Tonight's presidential debate employs a "town hall" format, in which candidates take questions from undecided voters in attendance as well as the moderators. But we shouldn't think of the most important audience as the mass public at large. For this debate, the people who will decide the winner are not the average citizens watching in the hall or at home but rather the partisan and media authorities who will determine in the wake of tonight's event whether Donald Trump's campaign is salvageable.
Trump is now in a precarious position. His problem is not only that he has become very likely to lose the presidential race to Clinton but that he is also being judged as toxic to the political fortunes of the larger Republican Party, both on the ballot this November and thereafter. Several Republican congressional candidates in highly competitive races have already distanced themselves from Trump this weekend. But many more party leaders are still nominally Trump supporters, even if they seldom spend much time talking about him.
If the news media collectively decide that Trump has had a poor debate tonight—especially if he is seen as failing to effectively address his Access Hollywood comments—Republican politicians won't wait around until all the polls are in before renouncing him. We can then expect even more denunciations and declarations of non-support in the hours and days after the debate, almost assuring that Trump is damaged further in the eyes of the public as open conflict erupts between the Trump campaign and a growing faction of Republican critics.
A normal presidential candidate would grasp this political reality. He or she would engage in extensive pre-debate preparations with an eye toward reassuring Republican leaders and ensuring that media expectations for a debate performance would be met or exceeded. But Trump is not a normal candidate with normal calculations, and we therefore do not have any particular reason to believe that his behavior tonight will have either the intention or the effect of impressing elite observers in the party or the press. We also have good reason to expect that Hillary Clinton will walk into the debate with the goal of further baiting Trump into sabotaging himself in front of this key audience, putting other Republicans in the awkward position of having to choose sides between Trump's strong supporters and the increasingly anti-Trump larger electorate.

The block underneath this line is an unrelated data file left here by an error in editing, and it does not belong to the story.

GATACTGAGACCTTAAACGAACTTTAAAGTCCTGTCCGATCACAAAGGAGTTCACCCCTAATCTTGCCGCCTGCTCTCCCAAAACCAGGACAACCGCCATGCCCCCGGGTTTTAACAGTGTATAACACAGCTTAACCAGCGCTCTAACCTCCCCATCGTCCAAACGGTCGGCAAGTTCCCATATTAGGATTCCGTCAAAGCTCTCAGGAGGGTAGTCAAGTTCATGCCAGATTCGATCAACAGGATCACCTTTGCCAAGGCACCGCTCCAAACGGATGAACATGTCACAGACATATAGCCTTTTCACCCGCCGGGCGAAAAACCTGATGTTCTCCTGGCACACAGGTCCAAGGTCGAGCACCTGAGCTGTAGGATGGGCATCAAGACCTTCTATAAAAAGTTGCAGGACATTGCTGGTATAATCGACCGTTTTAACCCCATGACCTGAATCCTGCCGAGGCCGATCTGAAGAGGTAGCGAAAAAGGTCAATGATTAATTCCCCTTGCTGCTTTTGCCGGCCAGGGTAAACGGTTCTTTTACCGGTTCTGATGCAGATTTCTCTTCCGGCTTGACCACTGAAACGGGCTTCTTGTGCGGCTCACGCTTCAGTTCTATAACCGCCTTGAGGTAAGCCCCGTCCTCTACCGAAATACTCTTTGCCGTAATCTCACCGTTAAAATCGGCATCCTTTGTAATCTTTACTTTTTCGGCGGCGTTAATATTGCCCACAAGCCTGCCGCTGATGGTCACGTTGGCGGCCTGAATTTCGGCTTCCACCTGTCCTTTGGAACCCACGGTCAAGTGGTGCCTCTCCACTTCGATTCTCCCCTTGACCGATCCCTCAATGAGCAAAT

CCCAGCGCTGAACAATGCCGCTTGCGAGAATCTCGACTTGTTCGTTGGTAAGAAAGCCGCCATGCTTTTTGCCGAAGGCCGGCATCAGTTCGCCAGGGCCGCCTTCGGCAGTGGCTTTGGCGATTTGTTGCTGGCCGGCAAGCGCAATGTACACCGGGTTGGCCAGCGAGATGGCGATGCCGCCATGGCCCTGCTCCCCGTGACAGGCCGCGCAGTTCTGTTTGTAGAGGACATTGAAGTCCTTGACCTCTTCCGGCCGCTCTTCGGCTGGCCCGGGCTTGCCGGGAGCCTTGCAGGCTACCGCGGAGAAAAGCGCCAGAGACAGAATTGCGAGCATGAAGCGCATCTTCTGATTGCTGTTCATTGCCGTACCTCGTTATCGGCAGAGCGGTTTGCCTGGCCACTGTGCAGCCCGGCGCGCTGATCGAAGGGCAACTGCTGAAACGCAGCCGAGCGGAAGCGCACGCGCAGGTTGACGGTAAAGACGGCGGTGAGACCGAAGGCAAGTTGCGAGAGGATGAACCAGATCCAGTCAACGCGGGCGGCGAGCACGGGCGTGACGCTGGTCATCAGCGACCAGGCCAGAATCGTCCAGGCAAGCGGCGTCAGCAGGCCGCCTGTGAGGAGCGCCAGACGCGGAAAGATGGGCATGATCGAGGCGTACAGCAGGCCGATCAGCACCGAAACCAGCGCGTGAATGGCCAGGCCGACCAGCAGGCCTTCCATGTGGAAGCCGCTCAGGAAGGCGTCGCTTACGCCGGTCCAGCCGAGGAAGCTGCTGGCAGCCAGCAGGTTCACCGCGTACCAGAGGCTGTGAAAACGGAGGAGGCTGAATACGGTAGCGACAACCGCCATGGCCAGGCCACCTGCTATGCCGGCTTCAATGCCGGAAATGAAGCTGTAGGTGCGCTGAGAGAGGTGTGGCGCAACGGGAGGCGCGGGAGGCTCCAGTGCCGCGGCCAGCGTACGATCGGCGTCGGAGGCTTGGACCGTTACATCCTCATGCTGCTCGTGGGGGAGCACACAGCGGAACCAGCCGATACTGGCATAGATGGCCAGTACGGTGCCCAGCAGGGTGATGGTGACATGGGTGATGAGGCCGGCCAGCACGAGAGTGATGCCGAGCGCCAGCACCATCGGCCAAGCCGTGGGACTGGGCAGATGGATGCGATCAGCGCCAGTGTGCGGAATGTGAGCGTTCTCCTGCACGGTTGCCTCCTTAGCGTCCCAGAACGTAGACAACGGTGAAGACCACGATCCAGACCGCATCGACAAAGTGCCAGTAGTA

Trump is a man who is capable of surprise, so it's possible that the debate will proceed in an unexpected direction. But regardless of what he says and does tonight, the people whom he needs to impress the most are not regular voters but rather the politicians and media figures who are currently preparing a death watch around his candidacy. We'll know by tomorrow how many defenders Trump has left within the ranks of his own party, and thus whether Trump still stands a chance of avoiding a disastrous final few weeks before the election.